FASD is a broad diagnosis that includes FAS, PFAS, ARND, and ARBD according to IOM diagnostic criteria (Table 2) [12]. FAS is the most severe form of the FASD [14]. Another diagnostic strategy is a 4-digit diagnostic code created from the clinical data of the Washington State Fetal Alcohol Syndrome Diagnostic and Prevention Network [16,17]. It reflects the severity of the 4 key diagnostic features of FAS: growth deficiency, FAS facial phenotype, CNS dysfunction, and gestational exposure to alcohol (Table 3) [17]. This is objective and can be useful for surveillance and research purposes. Moreover, Canadian guidelines exist for the diagnosis of FAS [18]. This is similar to the IOM diagnostic category, but the definition of partial FAS is different [18]. There are also other guidelines and checklists for the diagnosis of FASD [19,20]. Differential diagnoses for FASD should include various chromosomal abnormalities, exposure to other teratogenic substances, and behavioral and psychiatric diagnoses, for example, Turner’s syndrome, fragile X syndrome, William’s syndrome, Noonan’s syndrome, DiGeorge syndrome, Zikavirus infection, and diseases by other teratogens (hydantoin, valproate, etc.) [14,2123].

4-digit diagnostic code criteria for fetal alcohol spectrum disorders [17]

Clinicians should also identify maternal high-risk groups for prenatal alcohol exposure according to their drinking patterns. Different patterns of alcohol consumption during pregnancy can have various effects on the fetus. Specifically, animal and human studies have shown that binge drinking is more detrimental to fetal development than constant drinking [2427]. Binge drinking is defined as the consumption of 5 or more drinks on a single occasion (a standard drink is defined as approximately 14 g of pure alcohol) [24,28]. This is because a higher peak blood alcohol concentration worsens fetal brain damage and leads to prolonged alcohol exposure; therefore, metabolizing all the alcohol that has been consumed takes time [24]. Recently, several studies have objectively assessed the patterns of maternal alcohol consumption and identified infants who exhibit FAS-related deficits in growth by biological analysis [2932].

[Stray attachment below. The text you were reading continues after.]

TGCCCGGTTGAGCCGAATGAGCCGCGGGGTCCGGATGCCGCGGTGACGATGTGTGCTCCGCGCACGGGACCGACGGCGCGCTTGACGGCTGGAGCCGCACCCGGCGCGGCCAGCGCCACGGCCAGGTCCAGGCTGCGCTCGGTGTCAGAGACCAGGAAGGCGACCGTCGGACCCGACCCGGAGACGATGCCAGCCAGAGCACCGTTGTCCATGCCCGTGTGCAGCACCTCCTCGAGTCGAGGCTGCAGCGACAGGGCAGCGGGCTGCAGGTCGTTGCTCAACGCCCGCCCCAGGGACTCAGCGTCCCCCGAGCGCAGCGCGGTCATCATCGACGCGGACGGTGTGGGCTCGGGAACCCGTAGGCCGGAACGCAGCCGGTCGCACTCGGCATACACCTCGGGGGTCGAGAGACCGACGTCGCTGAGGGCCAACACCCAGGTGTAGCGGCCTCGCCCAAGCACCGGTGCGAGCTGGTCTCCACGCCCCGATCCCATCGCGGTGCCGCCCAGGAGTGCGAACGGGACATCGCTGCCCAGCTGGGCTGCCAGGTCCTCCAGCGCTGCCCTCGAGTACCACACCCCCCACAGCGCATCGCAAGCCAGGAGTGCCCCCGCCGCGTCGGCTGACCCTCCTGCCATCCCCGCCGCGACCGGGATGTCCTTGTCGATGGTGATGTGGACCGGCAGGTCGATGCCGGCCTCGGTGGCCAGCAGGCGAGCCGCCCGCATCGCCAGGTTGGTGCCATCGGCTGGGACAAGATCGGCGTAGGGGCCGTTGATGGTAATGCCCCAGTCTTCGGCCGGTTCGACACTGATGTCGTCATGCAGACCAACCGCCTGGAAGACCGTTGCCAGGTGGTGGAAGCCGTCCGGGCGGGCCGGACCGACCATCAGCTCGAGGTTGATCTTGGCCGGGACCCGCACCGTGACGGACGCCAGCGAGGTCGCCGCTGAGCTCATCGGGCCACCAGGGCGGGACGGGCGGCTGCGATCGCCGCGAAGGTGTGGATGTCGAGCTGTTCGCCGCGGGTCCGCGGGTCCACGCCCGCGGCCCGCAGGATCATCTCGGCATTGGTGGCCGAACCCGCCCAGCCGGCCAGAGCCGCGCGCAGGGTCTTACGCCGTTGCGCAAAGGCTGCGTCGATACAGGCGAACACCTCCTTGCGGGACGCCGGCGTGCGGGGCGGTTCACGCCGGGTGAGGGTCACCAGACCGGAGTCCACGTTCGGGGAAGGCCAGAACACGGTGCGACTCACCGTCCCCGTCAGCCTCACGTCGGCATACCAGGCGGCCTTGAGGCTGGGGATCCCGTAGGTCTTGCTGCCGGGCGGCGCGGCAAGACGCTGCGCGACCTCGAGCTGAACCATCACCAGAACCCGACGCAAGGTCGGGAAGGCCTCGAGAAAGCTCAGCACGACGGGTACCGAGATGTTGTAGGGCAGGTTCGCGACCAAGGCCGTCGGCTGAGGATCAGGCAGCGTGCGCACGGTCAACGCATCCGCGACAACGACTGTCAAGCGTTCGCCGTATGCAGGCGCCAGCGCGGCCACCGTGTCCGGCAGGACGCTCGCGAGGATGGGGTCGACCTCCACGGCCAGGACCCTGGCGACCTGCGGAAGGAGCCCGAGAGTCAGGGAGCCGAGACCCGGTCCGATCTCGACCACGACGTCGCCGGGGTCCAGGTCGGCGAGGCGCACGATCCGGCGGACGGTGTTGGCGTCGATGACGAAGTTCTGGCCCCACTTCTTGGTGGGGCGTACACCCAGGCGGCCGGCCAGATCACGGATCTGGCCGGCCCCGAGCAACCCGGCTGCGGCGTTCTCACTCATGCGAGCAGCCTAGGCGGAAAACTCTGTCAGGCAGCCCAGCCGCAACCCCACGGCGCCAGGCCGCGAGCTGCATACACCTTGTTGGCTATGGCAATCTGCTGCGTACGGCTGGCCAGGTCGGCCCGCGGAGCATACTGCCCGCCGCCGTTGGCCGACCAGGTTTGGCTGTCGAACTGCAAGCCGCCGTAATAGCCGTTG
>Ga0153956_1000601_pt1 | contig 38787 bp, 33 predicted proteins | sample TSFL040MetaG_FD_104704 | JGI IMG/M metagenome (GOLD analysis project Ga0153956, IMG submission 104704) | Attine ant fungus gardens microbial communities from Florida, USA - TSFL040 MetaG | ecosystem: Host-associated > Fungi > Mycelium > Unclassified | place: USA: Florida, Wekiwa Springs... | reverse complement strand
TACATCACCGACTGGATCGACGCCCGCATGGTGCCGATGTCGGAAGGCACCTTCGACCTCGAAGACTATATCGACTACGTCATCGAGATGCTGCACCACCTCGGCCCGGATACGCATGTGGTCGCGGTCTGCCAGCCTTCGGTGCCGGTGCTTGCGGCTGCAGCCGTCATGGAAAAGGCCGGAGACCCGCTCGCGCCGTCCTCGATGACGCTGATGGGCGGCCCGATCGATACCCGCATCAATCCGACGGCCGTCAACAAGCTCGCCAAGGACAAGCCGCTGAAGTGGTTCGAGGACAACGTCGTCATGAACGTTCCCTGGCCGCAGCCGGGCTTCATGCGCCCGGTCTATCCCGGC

Teratogenicity of alcohol

Alcohol is a potent teratogen [13]. Clinicians should consider the following in determining the teratogenicity of substances: completely characteristic defects, sufficient amounts to affect embryo or fetal development, exposure to critical developmental periods, and evidence of epidemiological investigation [33]. Various processes are involved in the effects of alcohol on the fetus-teratogenic mechanism [3436]. These processes produce variable outcomes, including stillbirth, structural anomalies in infancy, and neurobehavioral disorders in adolescence (Fig. 2).